Hello, and welcome to another edition of our Tutorial Tuesday series here on The Digital Press blog! Today I am excited to share with you a method for quickly creating a 2-page spread by making a second complimentary page from a page you have previously created and saved as a layered file (such as a PSD file in Photoshop).
Often, we all scrapbook pages randomly… which leaves lots of holes in our chronological gathering of pages. When we decide to compile and print a book, however, these holes really become obvious and we are left with a collection of random pages that likely don’t look as pleasing when printed side by side in a book. When it comes time to print an album, we might wish to create a second page to go next to our first page (thus creating a 2-page spread), so that when a book is opened the two consecutive pages flow nicely together.
But… what if we don’t even remember what digital kit we used to create that first page? It could take hours to sift through our digital stash to locate the right kit. This is when my technique may come in handy. Read on and see….
Basically, when I open up the layered file of a scrapbook page I’ve already created in the past, it is almost like opening up a mini kit to scrapbook with (but in this case, the shadows are already applied and maybe even clusters are already created). All of the papers and elements I used the first time are available in that layered file. Let me walk you through the process of using them to create a second page.
First, open the original layered file you want to use to create a second matching page (if working in Photoshop or a similar program, it will likely be a PSD or TIF file). For this tutorial I will be using a page I created using Laura Passage’s collection On The Daily, featuring my darling grandson…
Next, you’ll create a new project making sure your color mode is the same as the original (mine was created in RGB 8 bit color). You will also want to match the width, height, and resolution of the original page…
From the menu bar along the top, select Window > Arrange > 2-up Vertical. This will place your original layered page and your new transparent page side by side in Photoshop…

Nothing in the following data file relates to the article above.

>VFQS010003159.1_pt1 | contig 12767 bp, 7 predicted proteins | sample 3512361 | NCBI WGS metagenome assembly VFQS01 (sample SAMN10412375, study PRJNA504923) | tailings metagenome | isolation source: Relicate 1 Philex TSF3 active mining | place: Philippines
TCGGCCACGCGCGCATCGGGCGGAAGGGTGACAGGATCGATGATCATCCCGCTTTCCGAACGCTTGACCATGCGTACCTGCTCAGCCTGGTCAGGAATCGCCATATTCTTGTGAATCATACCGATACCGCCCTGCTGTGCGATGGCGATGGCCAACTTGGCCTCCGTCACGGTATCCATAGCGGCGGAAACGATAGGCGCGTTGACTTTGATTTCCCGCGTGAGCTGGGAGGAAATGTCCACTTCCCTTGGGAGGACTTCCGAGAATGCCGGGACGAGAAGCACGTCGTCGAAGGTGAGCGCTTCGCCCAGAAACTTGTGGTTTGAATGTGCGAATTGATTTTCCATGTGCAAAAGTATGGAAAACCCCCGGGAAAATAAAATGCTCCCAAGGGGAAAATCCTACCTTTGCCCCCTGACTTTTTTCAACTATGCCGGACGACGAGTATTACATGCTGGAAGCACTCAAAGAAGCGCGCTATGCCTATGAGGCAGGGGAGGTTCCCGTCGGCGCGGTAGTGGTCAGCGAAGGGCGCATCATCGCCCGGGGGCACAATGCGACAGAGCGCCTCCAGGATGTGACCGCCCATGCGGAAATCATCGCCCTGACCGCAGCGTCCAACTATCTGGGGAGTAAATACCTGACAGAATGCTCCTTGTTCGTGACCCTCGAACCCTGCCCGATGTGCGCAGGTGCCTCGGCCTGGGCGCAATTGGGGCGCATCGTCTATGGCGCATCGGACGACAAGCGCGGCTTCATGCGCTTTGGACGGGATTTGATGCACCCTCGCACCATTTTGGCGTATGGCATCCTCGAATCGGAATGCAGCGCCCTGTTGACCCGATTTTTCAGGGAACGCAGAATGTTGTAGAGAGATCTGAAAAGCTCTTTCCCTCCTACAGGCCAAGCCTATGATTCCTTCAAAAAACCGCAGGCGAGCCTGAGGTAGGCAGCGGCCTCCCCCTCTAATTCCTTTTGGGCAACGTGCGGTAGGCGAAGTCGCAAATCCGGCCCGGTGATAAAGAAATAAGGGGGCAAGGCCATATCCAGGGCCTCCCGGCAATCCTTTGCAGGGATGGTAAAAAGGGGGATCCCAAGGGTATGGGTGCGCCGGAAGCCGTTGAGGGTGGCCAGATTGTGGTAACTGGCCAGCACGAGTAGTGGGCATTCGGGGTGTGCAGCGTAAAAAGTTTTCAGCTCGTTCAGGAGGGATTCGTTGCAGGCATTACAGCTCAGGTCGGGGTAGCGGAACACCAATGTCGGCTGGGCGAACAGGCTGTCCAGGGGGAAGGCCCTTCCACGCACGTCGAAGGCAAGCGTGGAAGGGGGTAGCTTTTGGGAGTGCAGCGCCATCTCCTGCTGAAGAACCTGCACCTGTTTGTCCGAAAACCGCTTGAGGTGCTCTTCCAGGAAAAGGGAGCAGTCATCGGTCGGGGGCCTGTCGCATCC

Next, click on your original layered page to make it active. Your layers palette should be visible on the right. Select one of the papers from your original page to use as the background paper for your new page (if you want to use the same background paper as the original, you may need to ‘unlock’ the paper by clicking on the word “Background” in the layers palette and allow it to be renamed; for example as “Layer 0”). Once you’ve selected a paper to use, simply click on it in the layered image and drag it over and drop it onto the new blank page next to it. Re-center the paper onto the new page as needed.
Now you can probably guess how the rest of the process goes: you will continue to select items off of the original layered page and drag-drop them onto the new page.
Another fun trick — you can select multiple items at one time and drag them to your new page together, as-is. For instance… suppose you really like a cluster you created on the original page, and you want to use it again on the new page. Well, you can select all those items together on the original page and then drag them to the new page to create that same cluster. If you want to make sure they stay together you can even “link” those layers together after dropping them onto your new page (in the layers palette you will find all the cluster items highlighted from the recent drag and drop; you can right-click the mouse and select “link layers” from the menu, and these items will now be linked together and move as a unit wherever you preposition them on the page). You can also resize the cluster items together at one time, keeping the cluster proportions the same since they are linked.
As I previously mentioned, another of the great things about this process is that the shadows you applied to the original pieces will follow over to the new page, too. This saves you a step in the time it takes to create the second matching page.
Once you are satisfied with the basic design of the page, it is time to add your photos…
Take a quick look at the page to decide if you need to add any last items or any journaling.
And… as easy as that… you have a page that nicely compliments the original!
I hope you can use some of these ideas to create some matching 2-page spreads complete your scrapbooking albums, too.
About the Author Tiffany is a creative team member at The Digital Press and has been scrapping for over 25 years. She resides with her family in Idaho, but dreams of warmer climates. Family will likely keep her in Idaho so vacations will have to do. Her scrapbook subjects include her husband, four children, one grandson and two dogs – as well as whoever and whatever will stay put for the snap of the camera. Other things that keep her busy include teaching fitness classes at the gym and working as a hospice/home health nurse.
I like your ideas. Especially using a tape meter as a ribbon.
Thank you for taking time to read the blog and to reply. Happy Scrapping to you!